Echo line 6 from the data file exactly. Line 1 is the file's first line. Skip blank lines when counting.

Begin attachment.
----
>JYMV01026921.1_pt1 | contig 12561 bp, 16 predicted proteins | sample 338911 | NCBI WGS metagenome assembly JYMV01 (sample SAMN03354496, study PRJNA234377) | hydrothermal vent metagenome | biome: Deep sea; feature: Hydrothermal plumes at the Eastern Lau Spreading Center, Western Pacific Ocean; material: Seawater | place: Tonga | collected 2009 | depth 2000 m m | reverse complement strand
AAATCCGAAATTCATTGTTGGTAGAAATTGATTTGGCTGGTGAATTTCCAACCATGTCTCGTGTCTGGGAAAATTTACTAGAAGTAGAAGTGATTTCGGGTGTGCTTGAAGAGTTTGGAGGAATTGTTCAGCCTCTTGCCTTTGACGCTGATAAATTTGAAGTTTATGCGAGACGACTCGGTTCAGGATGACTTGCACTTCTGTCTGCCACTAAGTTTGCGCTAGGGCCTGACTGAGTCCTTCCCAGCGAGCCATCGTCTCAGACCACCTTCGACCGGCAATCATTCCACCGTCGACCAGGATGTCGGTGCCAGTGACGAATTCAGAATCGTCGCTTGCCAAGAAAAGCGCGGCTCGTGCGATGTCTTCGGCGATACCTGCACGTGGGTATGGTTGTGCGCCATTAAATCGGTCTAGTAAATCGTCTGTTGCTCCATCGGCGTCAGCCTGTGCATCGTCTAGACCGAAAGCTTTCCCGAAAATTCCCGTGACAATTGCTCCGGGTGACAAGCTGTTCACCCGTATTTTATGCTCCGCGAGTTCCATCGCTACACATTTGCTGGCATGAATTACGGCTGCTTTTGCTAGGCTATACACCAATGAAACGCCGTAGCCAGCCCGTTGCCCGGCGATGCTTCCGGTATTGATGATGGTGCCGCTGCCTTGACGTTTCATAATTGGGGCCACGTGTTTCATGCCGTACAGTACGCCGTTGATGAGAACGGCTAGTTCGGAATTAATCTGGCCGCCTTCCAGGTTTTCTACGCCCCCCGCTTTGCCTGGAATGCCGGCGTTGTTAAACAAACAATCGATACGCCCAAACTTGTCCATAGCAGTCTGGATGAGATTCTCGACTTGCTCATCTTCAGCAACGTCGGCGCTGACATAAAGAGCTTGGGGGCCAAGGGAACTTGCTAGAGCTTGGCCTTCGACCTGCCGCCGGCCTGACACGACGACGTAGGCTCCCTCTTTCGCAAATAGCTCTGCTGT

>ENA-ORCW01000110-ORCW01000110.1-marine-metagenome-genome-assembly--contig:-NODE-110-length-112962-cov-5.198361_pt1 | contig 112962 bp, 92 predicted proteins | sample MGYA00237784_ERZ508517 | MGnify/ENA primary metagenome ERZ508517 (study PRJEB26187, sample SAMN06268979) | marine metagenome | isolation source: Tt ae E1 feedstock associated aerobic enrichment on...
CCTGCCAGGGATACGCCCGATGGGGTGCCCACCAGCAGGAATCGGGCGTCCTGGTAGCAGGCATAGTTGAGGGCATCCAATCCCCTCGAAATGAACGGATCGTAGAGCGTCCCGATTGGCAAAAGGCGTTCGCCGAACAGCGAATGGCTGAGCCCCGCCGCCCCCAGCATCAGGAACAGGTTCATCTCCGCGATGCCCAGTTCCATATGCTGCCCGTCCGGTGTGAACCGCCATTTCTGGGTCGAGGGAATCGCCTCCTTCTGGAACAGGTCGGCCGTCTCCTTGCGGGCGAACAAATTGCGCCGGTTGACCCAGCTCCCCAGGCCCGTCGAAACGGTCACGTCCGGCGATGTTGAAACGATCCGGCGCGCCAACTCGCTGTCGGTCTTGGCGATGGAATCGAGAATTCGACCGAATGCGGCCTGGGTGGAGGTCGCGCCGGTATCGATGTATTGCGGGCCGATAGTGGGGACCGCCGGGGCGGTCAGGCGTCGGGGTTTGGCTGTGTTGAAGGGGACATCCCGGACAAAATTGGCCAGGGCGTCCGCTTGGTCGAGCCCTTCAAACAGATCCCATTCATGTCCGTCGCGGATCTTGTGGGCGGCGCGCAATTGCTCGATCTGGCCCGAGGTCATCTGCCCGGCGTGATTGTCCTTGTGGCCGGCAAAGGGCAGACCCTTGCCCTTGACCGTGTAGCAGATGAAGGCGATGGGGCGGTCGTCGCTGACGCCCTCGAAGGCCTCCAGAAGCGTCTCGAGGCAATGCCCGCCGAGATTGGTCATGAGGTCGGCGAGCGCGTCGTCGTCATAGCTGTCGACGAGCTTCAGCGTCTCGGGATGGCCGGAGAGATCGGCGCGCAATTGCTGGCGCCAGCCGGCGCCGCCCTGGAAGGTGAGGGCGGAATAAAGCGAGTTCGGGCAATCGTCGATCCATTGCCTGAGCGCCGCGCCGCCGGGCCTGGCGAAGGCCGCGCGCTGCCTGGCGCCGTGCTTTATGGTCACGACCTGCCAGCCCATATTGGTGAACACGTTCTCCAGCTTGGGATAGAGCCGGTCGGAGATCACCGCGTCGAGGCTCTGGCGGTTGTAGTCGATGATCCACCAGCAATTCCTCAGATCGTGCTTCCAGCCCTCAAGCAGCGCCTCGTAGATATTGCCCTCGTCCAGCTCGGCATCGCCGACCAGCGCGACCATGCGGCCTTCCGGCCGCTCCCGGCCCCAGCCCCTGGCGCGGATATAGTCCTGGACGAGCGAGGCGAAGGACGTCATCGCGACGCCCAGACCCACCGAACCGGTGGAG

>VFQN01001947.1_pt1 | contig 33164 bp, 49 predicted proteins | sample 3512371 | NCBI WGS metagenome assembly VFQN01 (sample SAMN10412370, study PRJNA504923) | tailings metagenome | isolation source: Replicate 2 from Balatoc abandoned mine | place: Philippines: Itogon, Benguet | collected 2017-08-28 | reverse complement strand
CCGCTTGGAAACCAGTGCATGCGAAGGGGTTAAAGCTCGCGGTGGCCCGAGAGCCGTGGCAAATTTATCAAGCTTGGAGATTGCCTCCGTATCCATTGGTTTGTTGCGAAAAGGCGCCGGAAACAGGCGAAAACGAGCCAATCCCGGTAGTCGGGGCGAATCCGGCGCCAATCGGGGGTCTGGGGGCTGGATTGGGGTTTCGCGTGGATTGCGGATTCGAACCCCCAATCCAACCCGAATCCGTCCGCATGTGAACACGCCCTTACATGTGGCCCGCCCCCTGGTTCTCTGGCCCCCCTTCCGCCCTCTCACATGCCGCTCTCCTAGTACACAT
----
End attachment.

CCGCTTGGAAACCAGTGCATGCGAAGGGGTTAAAGCTCGCGGTGGCCCGAGAGCCGTGGCAAATTTATCAAGCTTGGAGATTGCCTCCGTATCCATTGGTTTGTTGCGAAAAGGCGCCGGAAACAGGCGAAAACGAGCCAATCCCGGTAGTCGGGGCGAATCCGGCGCCAATCGGGGGTCTGGGGGCTGGATTGGGGTTTCGCGTGGATTGCGGATTCGAACCCCCAATCCAACCCGAATCCGTCCGCATGTGAACACGCCCTTACATGTGGCCCGCCCCCTGGTTCTCTGGCCCCCCTTCCGCCCTCTCACATGCCGCTCTCCTAGTACACAT